CC BY-NC-ND 4.0 · Annals of the National Academy of Medical Sciences (India)
DOI: 10.1055/s-0040-1713346
Brief Report

Insights into the Immunopathophysiology of Severe COVID-19 in Metabolic Disorders

Skand Shekhar
1  Section on Endocrinology & Genetics, Eunice Kennedy Shriver National Institute of Child Health and Human Development, National Institutes of Health, Bethesda, Maryland, United States
2  Clinical Research Branch, National Institute of Environmental Health Sciences, National Institutes of Health, Research Triangle Park, North Carolina, United States
,
Caroline E. Copacino
3  Tufts University School of Medicine, Boston, Massachusetts, United States
,
Francisco J. Barrera
4  Endocrinology Division, Internal Medicine Department, University Hospital “Dr. Jose E. Gonzalez,” Universidad Autonoma de Nuevo Leon, Monterrey, Mexico
5  Plataforma INVEST-KER Unit Mayo Clinic (KER Unit Mexico), School of Medicine, Universidad Autonoma de Nuevo Leon, Monterrey, Mexico
6  Knowledge and Evaluation Research, Mayo Clinic, Rochester, Minnesota, United States
,
Janet E. Hall
2  Clinical Research Branch, National Institute of Environmental Health Sciences, National Institutes of Health, Research Triangle Park, North Carolina, United States
,
Fady Hannah-Shmouni
1  Section on Endocrinology & Genetics, Eunice Kennedy Shriver National Institute of Child Health and Human Development, National Institutes of Health, Bethesda, Maryland, United States
› Author Affiliations
Funding This work was funded by the intramural research program of the Eunice Kennedy Shriver National Institute of Child Health and Human Development (NICHD) and the National Institute of Environmental Health Sciences (NIEHS) of the National Institutes of Health (NIH).
 

Abstract

Coronavirus disease 2019 (COVID-19) has affected millions of people across the world but disproportionately and severely affects persons with metabolic disorders such as obesity, diabetes mellitus, and hypertension. In this brief review, we discuss the pathways of immune dysregulation that may lead to severe COVID-19 in persons with metabolic conditions.


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Introduction

Coronavirus disease 2019 (COVID-19) is an unprecedented global pandemic caused by the novel severe acute respiratory syndrome coronavirus-2 (SARS-CoV-2) that has affected over 5 million persons globally at the time of this review.[1] Strikingly, it disproportionately affects persons with underlying endocrine conditions such as obesity, diabetes mellitus, and hypertension. In the United States, the most common co-existing condition affecting patients with COVID-19 is hypertension (49.7%) followed by obesity (48.3%) and diabetes mellitus (28.3%).[2] These conditions are also associated with an increased risk of poor outcomes including mortality.[3] [4] [5] In light of these risks, it is prudent to explore the pathophysiological mechanisms that account for the observed trends. In this brief review, we discuss the molecular basis of COVID-19 risks in obesity, diabetes mellitus, and hypertension with a focus on immune dysregulation.


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Common Immune Dysregulation Pathways

The human body has multiple protective mechanisms against viral infections. Broadly, viruses gain cellular entry by attaching to viral cell surface receptors. Following this, viral antigens are presented via the major histocompatibility complex to trigger counteractive cellular and humoral immune responses. If immunological mediators are expressed abnormally due to comorbid conditions, the resulting immunological response can be catastrophic. The abnormal expression of immunological mediators appears to be the predominant mechanism in dysregulated immune responses to COVID-19 in metabolic disease that may result in a cytokine storm ([Fig. 1]).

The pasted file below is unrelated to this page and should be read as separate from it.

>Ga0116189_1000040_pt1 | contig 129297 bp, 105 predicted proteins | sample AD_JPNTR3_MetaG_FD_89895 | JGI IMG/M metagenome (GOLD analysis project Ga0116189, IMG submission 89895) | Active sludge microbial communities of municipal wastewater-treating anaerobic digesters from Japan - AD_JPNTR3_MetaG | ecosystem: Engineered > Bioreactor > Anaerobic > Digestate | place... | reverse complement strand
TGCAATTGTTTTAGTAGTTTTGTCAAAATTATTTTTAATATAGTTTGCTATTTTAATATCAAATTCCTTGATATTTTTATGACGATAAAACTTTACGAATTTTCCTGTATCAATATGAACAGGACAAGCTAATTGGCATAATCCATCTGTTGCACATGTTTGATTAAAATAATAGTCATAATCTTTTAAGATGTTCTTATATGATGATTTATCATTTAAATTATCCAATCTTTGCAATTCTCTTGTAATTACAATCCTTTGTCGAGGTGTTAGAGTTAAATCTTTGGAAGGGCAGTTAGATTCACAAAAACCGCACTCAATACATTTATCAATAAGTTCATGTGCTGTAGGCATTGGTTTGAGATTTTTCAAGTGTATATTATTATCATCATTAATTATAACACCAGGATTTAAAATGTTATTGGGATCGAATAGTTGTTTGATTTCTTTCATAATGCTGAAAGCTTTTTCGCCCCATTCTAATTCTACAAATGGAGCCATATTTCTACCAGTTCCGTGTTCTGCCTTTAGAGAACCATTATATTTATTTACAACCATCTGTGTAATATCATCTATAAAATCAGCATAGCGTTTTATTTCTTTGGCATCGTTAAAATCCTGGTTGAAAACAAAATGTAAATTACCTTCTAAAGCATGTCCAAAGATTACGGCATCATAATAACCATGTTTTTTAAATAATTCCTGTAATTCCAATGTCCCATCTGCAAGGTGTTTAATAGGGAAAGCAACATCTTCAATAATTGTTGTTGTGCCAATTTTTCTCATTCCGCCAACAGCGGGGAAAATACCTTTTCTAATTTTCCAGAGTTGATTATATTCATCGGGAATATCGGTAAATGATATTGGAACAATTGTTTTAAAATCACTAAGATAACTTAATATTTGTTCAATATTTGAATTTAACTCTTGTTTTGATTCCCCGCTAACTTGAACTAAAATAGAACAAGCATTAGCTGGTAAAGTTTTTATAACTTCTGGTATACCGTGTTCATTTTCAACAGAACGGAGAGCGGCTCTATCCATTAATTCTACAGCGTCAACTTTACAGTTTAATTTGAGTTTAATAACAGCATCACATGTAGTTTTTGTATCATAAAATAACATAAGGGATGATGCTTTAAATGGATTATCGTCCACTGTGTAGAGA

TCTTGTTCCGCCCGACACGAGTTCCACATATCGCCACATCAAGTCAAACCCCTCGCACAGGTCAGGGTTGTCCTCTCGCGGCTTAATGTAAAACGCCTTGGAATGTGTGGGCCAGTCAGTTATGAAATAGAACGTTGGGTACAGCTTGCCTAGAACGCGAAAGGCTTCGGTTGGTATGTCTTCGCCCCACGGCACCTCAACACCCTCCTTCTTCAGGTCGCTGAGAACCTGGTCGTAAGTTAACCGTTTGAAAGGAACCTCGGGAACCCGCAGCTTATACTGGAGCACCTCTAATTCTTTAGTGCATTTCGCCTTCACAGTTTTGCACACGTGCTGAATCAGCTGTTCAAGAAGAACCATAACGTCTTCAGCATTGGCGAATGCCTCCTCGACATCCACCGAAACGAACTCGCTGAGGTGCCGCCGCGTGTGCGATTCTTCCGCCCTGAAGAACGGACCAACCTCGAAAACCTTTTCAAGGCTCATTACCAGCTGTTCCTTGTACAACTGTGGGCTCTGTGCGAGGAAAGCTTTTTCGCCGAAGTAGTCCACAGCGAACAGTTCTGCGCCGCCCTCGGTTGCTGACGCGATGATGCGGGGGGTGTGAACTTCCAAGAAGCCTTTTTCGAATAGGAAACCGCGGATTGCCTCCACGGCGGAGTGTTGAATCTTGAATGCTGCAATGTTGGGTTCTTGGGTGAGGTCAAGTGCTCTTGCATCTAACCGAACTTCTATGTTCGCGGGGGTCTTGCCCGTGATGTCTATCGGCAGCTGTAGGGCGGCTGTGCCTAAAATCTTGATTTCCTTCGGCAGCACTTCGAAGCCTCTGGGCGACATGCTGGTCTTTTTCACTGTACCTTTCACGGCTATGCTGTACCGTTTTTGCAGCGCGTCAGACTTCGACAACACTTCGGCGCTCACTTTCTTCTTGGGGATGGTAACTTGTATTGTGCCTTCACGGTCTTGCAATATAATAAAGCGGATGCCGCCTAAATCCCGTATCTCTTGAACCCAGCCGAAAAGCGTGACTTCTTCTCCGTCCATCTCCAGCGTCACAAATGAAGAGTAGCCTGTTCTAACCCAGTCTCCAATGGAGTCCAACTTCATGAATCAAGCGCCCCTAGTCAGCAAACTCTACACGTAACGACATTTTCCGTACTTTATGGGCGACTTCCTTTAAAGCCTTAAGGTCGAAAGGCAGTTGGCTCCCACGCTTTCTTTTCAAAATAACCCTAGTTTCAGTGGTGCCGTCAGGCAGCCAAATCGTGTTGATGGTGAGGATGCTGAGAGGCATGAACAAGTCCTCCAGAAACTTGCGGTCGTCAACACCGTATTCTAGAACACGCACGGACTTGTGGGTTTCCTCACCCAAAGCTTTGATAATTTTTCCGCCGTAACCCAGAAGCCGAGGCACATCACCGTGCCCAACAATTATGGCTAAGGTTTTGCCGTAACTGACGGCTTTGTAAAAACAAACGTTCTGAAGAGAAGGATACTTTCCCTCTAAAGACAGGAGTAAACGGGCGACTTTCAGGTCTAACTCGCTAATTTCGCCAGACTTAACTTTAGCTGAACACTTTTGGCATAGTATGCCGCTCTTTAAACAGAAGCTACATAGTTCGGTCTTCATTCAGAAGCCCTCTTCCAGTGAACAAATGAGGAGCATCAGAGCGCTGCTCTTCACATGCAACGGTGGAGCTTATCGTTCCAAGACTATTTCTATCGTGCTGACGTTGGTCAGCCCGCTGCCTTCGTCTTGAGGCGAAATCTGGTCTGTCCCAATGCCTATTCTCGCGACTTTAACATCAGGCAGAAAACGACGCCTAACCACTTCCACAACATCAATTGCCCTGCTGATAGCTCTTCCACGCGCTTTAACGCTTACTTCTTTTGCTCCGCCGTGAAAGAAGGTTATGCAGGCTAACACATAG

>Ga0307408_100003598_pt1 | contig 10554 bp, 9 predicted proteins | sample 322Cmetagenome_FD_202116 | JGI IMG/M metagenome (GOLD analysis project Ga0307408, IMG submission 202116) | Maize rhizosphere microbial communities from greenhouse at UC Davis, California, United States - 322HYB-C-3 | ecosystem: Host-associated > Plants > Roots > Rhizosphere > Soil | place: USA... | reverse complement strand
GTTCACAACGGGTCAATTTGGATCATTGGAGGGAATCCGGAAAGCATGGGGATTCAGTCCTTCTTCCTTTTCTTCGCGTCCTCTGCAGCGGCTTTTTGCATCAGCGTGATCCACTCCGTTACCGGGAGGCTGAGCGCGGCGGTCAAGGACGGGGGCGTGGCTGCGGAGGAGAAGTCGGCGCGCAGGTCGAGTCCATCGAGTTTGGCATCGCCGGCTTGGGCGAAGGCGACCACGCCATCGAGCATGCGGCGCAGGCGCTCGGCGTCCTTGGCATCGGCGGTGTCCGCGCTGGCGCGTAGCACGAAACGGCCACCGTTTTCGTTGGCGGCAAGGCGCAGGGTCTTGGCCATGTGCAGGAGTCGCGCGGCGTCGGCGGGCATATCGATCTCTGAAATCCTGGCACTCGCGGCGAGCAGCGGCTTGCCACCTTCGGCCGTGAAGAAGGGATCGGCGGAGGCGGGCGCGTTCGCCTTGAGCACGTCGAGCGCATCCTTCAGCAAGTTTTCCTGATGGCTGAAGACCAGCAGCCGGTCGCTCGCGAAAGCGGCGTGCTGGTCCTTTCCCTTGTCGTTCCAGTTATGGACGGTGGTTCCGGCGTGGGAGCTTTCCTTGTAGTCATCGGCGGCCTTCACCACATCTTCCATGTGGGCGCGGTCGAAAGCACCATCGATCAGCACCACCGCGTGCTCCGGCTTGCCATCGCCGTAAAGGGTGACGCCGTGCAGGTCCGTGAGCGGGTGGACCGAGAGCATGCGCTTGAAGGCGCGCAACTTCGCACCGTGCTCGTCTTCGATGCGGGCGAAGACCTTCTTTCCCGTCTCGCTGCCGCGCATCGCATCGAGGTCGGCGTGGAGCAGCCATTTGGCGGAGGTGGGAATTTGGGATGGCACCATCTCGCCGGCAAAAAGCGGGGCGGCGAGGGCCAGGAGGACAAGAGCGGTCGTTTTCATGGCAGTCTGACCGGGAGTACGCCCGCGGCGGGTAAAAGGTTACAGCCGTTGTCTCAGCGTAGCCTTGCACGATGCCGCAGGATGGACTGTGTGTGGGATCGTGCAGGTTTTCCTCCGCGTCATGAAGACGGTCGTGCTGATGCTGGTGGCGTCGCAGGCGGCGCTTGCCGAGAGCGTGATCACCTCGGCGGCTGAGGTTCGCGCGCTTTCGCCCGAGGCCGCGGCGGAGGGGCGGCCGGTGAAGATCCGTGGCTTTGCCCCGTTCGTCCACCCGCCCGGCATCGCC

Zoom Image
Fig. 1 Immune dysregulation in metabolic disease leading to a pathological immunological coronavirus disease 2019 response. Upstream secretion of interleukin-6 (IL-6) leads to downstream activation of the trans-signaling and trans-pathway modes of IL-6 action resulting in severe end-organ injury. ACE2, angiotensin-converting enzyme 2; DPP-4, dipeptidyl peptidase-4; MERS-CoV, Middle East respiratory syndrome-coronavirus; mIL-6R, membrane bound interleukin-6 receptor; SARS-CoV-2, severe acute respiratory syndrome coronavirus-2; sIL-6R, soluble interleukin-6 receptor; TNF-α, tumor necrosis factor-alpha (image created using BioRenderTM).

SARS-CoV-2, a betacoronavirus and the causative agent of COVID-19, gains cellular entry by binding to the cell membrane bound angiotensin-converting enzyme 2 (ACE2).[6] SARS-CoV-2 related coronaviruses such as Middle East respiratory syndrome-coronavirus (MERS-CoV) and SARS-CoV also directly affect immune cells including monocytes, dendritic cells, and T-cells.[7] The cellular entry of these betacoronaviruses is mediated by a glucose homeostasis intermediary—dipeptidyl peptidase-4 (DPP-4)—an enzymatic cleaver of glucagonlike peptide-1 (GLP-1).[8] Following SARS-CoV-2 infection, immune cell releases interleukin-6 (IL-6), a proinflammatory cytokine.[9] IL-6 has two main pleiotropic signaling pathways—cis- and trans-signaling. In cis-signaling, IL-6 initially binds to its membrane bound receptor (mIL-6R), found predominantly on the surface of immune cells, followed by recruitment and activation of T-cells, B-cells, and natural killer cells.[7] IL-6 secretion by recruited cells is enhanced and its exaggerated release is hypothesized to trigger the onset of the cytokine release syndrome. When IL-6 binds to its soluble receptor (sIL-6R) present on the vascular endothelium, it leads to the activation of the trans-signaling pathway that in turn causes the release of vascular endothelial growth factor (VEGF) and monocyte chemoattractant protein-1 (MCP-1). Vascular endothelial E-cadherin levels decline as a consequence of trans-signaling, which in combination with elevated VEGF and MCP-1, can lead to increased vascular permeability and leakage ([Fig. 1]). Ultimately, these effects result in syndromes such as acute respiratory distress syndrome and hypotensive shock. A third, less dominant, pathway of IL-6 signaling known as trans-pathway (different from trans-signaling) pathologically activates T-helper cells, a prelude to lung injury and shock.[7]